A long-standing goal in robotics is to build robots that can perform a wide range of daily tasks from perceptions obtained with their onboard sensors and specified only via natural language. While recently substantial advances have been achieved in language-driven robotics by leveraging end-to-end learning from pixels, there is no clear and well-understood process for making various design choices due to the underlying variation in setups. In this paper, we conduct an extensive study of the most critical challenges in learning language conditioned policies from offline free-form imitation datasets. We further identify architectural and algorithmic techniques that improve performance, such as a hierarchical decomposition of the robot control learning, a multimodal transformer encoder, discrete latent plans and a self-supervised contrastive loss that aligns video and language representations.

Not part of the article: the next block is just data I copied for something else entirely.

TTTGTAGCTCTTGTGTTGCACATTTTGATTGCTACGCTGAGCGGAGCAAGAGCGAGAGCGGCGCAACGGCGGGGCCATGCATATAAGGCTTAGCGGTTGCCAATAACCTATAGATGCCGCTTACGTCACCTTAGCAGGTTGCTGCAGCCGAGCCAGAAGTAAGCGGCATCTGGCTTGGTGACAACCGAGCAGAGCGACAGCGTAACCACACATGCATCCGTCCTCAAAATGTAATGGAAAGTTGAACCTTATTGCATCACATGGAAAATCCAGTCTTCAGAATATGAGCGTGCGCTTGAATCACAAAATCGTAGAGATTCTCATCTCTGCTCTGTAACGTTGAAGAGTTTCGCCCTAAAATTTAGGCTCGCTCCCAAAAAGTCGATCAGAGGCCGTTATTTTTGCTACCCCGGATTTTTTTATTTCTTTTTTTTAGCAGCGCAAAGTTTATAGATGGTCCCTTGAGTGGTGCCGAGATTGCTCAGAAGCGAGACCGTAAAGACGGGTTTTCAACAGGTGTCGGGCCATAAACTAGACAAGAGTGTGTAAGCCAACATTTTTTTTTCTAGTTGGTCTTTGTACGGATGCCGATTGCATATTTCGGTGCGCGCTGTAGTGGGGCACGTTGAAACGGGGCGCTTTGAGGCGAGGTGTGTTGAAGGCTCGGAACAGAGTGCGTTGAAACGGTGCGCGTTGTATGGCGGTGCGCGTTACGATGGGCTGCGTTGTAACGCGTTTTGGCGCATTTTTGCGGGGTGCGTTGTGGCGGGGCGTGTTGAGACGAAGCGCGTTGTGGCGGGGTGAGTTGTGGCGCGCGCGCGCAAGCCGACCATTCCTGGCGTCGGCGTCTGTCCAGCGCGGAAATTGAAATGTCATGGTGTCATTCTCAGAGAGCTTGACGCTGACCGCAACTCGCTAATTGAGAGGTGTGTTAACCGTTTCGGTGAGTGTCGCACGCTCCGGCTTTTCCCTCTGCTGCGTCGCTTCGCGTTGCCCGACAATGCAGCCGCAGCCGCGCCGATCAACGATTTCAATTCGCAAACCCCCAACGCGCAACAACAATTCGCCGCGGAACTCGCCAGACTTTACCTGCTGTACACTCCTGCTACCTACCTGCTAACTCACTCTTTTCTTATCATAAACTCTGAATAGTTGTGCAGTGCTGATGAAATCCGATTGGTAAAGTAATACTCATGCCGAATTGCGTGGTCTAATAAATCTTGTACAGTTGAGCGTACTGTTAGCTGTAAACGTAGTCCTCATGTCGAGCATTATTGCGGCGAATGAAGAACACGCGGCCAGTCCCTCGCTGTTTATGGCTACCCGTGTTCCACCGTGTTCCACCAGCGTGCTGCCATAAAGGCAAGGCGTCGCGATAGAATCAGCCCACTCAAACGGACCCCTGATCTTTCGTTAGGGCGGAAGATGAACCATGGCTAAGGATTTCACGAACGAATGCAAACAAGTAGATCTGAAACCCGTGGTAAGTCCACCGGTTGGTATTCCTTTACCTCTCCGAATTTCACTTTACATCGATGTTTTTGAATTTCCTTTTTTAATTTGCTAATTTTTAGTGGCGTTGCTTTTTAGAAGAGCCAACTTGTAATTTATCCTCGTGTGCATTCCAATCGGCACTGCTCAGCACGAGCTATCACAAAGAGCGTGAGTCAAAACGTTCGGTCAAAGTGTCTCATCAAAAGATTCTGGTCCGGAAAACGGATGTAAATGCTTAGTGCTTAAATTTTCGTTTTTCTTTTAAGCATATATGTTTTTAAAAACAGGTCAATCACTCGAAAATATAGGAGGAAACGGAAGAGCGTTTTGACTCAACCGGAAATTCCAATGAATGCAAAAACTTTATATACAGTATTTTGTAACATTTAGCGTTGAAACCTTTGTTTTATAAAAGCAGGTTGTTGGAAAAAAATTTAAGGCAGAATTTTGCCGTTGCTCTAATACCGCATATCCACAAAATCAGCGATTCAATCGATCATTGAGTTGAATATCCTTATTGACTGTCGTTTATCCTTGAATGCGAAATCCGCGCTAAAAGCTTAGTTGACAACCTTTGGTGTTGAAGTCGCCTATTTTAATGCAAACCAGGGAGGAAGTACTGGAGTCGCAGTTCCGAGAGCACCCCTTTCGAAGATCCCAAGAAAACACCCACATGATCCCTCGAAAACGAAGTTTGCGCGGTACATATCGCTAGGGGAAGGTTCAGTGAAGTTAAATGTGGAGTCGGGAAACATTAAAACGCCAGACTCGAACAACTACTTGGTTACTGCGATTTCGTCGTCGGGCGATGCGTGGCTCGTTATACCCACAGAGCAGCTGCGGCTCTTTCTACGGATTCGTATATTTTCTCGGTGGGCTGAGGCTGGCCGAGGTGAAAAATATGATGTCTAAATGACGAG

By combining the results of our investigation with our improved model components, we are able to present a novel approach that significantly outperforms the state of the art on the challenging language conditioned long-horizon robot manipulation CALVIN benchmark.